From 1st November 2018, pembrolizumab is available on the Pharmaceutical Benefits Scheme (PBS) for the first-line treatment of metastatic non-small cell lung cancer. This is in addition to its original listing for Stage III or IV malignant melanoma and relapsed or refractory Hodgkin lymphoma.

Pembrolizumab, known as a checkpoint inhibitor, is a humanised monoclonal antibody with high affinity for the programmed death 1 (PD-1) receptor. Activation of this receptor with programmed death ligand 1 and 2 (PD-L1 and PD-L2) may assist tumours to evade T-cell immunologic responses. Pembrolizumab blocks this receptor, enhancing the host’s immune response to the cancer by reactivating tumour-specific cytotoxic T cells.

The KEYNOTE-024 trial investigated the efficacy of pembrolizumab in patients with non-small cell lung cancer and high levels of PD-L1 expression, defined as a tumour proportion score (TPS) of at least 50%. Pembrolizumab was associated with a significantly longer progression-free survival (10.3 versus 6.0 months) and overall survival at six months (80.2% versus 72.4%) compared to platinum-based chemotherapy. Up to 28% of patients with non-small cell lung cancer are thought to have a TPS of at least 50%; studies demonstrate that patients with lower expression are less likely to benefit.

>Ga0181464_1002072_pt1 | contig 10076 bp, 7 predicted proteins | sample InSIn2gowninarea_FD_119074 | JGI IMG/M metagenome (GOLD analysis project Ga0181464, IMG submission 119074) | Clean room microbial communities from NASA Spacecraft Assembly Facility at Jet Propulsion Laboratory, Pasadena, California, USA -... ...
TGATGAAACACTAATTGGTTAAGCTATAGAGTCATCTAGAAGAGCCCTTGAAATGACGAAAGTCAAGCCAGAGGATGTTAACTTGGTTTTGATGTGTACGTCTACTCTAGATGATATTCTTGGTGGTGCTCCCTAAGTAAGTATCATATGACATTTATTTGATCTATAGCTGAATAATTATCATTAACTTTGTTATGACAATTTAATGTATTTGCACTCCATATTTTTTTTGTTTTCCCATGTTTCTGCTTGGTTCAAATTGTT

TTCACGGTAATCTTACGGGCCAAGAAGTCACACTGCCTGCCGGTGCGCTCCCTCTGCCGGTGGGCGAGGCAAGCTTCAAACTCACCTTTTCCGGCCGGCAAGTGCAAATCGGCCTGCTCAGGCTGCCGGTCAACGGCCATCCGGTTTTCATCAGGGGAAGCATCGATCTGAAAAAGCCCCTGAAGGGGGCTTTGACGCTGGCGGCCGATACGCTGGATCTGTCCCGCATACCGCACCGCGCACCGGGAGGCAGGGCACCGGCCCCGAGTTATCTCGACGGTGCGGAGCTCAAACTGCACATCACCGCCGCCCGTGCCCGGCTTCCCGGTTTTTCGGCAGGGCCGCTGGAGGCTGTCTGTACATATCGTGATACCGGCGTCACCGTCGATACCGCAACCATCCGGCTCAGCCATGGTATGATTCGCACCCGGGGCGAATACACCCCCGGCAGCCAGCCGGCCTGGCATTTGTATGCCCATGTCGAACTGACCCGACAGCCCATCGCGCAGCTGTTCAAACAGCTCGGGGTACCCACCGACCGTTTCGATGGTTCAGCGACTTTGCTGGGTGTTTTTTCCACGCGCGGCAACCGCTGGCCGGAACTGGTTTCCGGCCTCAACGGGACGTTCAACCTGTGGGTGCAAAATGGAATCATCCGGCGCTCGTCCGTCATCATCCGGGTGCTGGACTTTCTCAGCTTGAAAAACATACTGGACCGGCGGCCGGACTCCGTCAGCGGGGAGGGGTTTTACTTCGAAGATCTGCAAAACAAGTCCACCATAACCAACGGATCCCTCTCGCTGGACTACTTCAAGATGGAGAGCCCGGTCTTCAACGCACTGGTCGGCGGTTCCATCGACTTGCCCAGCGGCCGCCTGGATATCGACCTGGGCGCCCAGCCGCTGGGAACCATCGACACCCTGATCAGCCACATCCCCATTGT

The incidence of treatment-related adverse events was lower in the pembrolizumab group at 73.4%, compared to 90.0% of patients in the chemotherapy group. More serious adverse events (grade 3 or above) were reported twice as frequently in the chemotherapy group. The most common adverse events of a grade 1 or 2 severity reported in the pembrolizumab group were diarrhoea, fatigue, and pyrexia. More serious adverse events included diarrhoea, pneumonitis, and severe skin reactions.

This new PBS listing means that eligible patients can avoid chemotherapy. Nivolumab, another PD-L1 inhibitor PBS listed for non-small cell lung cancer, is reserved for patients who have progressed on or after prior chemotherapy.

References:

  1. Gong J, Chehrazi-Raffle A, Reddi S, Salgia R. Development of PD-1 and PD-L1 inhibitors as a form of cancer immunotherapy: a comprehensive review of registration trials and future considerations. J Immunother Cancer. 2018; 6:8.
  2. Keytruda® (pembrolizumab) Australian approved product information. Macquarie Park: Merck Sharp & Dohme. Approved October 2018.
  3. Reck M, Rodríguez-Abreu D, Robinson AG, Hui R, Csőszi T, Fülöp A, et al. Pembrolizumab versus chemotherapy for PD-L1–positive non–small-cell lung cancer. N Engl J Med. 2016; 375: 1823-33.

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